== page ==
Don t blame the eater essay

Archives and past articles from the Don t blame the eater essay Inquirer, Philadelphia Daily News, and Philly. 5 9 0 14 6.

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Can millennials’ incredibly trendy tastes really be responsible for the death of a global industry largely owned by private equity investment firms and vast, publicly traded companies? What Millennials Really Want from their dining experiences. I would really like to know, because I am a millennial. And after all, why would we be?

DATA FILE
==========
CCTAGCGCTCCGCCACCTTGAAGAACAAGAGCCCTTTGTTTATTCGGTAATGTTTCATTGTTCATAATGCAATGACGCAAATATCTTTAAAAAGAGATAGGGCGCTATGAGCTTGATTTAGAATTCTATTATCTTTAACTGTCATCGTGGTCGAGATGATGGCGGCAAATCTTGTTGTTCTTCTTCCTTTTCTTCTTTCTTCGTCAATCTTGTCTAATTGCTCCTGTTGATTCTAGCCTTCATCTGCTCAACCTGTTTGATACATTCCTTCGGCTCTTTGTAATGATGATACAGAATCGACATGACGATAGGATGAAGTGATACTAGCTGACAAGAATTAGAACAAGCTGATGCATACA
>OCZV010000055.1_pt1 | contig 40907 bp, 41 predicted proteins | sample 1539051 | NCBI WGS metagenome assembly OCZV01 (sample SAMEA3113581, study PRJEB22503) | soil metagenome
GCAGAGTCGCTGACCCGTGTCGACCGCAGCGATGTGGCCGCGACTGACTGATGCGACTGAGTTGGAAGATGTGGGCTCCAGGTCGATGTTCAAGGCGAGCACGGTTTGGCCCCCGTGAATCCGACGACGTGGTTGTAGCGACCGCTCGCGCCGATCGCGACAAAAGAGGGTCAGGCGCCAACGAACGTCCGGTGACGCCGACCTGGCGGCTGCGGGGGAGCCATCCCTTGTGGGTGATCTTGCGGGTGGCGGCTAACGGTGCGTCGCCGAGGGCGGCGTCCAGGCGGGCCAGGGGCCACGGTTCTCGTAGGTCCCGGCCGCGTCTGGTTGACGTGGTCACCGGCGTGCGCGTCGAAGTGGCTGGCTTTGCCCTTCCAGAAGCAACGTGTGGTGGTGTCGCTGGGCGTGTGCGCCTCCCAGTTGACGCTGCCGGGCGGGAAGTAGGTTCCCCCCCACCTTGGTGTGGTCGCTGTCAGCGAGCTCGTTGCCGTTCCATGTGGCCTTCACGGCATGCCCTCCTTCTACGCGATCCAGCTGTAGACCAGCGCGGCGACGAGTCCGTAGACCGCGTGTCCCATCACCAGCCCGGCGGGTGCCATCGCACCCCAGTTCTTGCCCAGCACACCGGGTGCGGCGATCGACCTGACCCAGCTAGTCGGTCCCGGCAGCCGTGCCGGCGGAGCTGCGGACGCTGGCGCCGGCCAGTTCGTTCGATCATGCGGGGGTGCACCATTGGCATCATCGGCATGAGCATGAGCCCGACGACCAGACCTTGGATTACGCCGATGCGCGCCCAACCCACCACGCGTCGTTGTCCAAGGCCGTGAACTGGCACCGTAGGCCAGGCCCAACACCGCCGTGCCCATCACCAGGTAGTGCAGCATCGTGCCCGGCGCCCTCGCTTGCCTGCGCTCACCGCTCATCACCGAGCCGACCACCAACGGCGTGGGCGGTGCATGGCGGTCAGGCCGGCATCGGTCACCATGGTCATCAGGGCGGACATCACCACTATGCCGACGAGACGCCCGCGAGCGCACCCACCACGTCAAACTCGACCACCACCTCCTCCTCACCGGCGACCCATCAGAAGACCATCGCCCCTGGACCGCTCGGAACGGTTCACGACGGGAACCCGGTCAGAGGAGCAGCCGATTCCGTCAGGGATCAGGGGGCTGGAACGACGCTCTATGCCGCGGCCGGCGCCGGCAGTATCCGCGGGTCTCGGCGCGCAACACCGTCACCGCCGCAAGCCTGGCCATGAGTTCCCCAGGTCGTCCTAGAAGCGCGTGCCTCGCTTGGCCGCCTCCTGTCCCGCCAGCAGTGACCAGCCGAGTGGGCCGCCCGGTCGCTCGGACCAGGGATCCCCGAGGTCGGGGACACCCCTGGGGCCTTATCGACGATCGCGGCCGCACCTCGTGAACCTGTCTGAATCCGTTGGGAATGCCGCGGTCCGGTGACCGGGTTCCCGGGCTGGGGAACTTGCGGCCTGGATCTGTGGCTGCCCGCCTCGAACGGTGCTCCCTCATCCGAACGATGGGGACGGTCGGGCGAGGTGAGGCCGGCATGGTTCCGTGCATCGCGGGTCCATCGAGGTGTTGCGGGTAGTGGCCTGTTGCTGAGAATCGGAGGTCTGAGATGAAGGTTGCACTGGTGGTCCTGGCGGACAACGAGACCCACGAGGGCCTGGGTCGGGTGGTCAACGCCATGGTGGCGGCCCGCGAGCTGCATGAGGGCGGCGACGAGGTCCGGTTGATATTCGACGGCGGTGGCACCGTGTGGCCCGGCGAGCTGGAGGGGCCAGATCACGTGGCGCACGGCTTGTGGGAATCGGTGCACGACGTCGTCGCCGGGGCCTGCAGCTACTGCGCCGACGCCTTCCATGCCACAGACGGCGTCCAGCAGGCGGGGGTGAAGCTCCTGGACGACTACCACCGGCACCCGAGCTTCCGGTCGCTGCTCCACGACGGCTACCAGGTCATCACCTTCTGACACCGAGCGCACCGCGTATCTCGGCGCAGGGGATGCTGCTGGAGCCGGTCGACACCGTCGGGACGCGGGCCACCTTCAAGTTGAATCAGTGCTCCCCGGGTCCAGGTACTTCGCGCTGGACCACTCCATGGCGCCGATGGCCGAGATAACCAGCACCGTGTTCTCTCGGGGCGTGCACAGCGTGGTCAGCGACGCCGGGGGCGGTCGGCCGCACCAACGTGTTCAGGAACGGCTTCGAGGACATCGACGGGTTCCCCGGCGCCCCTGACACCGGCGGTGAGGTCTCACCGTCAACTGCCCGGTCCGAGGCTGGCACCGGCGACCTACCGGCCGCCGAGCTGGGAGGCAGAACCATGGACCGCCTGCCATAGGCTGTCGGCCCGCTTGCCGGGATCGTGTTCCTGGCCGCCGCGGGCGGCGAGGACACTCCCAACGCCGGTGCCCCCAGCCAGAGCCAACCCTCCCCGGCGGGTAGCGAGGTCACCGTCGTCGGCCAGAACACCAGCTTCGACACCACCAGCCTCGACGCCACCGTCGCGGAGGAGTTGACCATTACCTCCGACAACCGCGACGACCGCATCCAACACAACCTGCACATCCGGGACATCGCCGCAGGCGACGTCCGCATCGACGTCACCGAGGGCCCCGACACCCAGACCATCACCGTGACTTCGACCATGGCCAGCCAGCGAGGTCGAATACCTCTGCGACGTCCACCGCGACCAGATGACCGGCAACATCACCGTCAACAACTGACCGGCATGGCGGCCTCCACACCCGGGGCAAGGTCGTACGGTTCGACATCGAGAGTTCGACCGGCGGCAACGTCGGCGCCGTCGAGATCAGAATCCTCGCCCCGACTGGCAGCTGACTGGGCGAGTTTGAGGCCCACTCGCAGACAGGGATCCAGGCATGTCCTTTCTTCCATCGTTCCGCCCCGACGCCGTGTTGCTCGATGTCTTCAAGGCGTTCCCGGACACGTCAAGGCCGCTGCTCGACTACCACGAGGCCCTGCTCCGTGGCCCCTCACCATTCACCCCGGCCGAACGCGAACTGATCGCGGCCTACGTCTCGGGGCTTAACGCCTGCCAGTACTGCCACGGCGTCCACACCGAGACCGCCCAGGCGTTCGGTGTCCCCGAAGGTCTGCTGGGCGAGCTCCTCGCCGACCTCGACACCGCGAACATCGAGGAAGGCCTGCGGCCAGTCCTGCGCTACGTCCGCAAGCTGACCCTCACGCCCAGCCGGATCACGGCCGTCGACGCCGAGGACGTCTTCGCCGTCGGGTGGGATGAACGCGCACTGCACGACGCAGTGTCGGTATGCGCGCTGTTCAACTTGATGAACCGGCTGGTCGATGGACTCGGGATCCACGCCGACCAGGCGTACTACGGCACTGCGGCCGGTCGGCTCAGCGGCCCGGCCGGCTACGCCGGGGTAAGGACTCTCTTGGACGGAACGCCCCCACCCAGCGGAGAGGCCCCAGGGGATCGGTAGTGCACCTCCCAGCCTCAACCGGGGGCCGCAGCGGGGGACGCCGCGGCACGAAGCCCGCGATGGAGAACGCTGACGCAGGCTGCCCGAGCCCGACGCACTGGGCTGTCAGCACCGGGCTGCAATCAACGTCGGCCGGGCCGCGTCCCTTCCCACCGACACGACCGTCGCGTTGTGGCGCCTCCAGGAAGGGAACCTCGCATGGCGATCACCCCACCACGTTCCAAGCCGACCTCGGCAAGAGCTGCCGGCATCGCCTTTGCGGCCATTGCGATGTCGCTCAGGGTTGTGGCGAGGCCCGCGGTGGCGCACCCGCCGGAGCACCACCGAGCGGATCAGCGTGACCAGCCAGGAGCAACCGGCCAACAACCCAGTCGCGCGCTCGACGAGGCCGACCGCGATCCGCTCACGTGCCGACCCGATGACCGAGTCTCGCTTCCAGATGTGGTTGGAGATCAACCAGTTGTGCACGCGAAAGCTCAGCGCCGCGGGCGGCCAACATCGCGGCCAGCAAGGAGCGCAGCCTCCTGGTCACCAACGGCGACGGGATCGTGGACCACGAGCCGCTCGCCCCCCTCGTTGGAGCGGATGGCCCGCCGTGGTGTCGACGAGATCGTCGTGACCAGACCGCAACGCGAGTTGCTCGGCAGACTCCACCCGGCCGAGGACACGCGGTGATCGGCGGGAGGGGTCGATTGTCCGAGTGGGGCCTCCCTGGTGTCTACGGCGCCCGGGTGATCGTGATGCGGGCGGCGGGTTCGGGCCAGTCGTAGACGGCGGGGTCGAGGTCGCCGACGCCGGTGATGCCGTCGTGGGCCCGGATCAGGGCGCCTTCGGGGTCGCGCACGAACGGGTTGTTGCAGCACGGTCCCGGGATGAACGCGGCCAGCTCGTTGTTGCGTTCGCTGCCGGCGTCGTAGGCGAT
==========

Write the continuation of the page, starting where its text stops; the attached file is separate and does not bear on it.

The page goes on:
In fact, it’s not an accident that the heyday of cookie-cutter, lightly themed casual dining was in the ’80s and ’90s: They’re an artifact of an America where markets were bullish, risk was good, and everybody was making money. Eating Good in the Neighborhood is done in cramped, rented apartments that we’ll never own, from sea to oil-slicked sea. Besides, for a great many people, those better times channelled by the great chains never existed in the first place. It apparently must be repeated over and over again: The difference between young people today and the preceding two-ish generations is that millennials have largely grown up in a time of economic uncertainty due to rapacious and unregulated financial practices. The mini-recession in the early aughts, combined with the Great Recession in 2008, scarred an entire generation. It’s one thing to understand this intellectually, statistically, but it’s a totally different thing to feel, in your entire body, from your gut to your marrow, that your entire generation is totally fucked.

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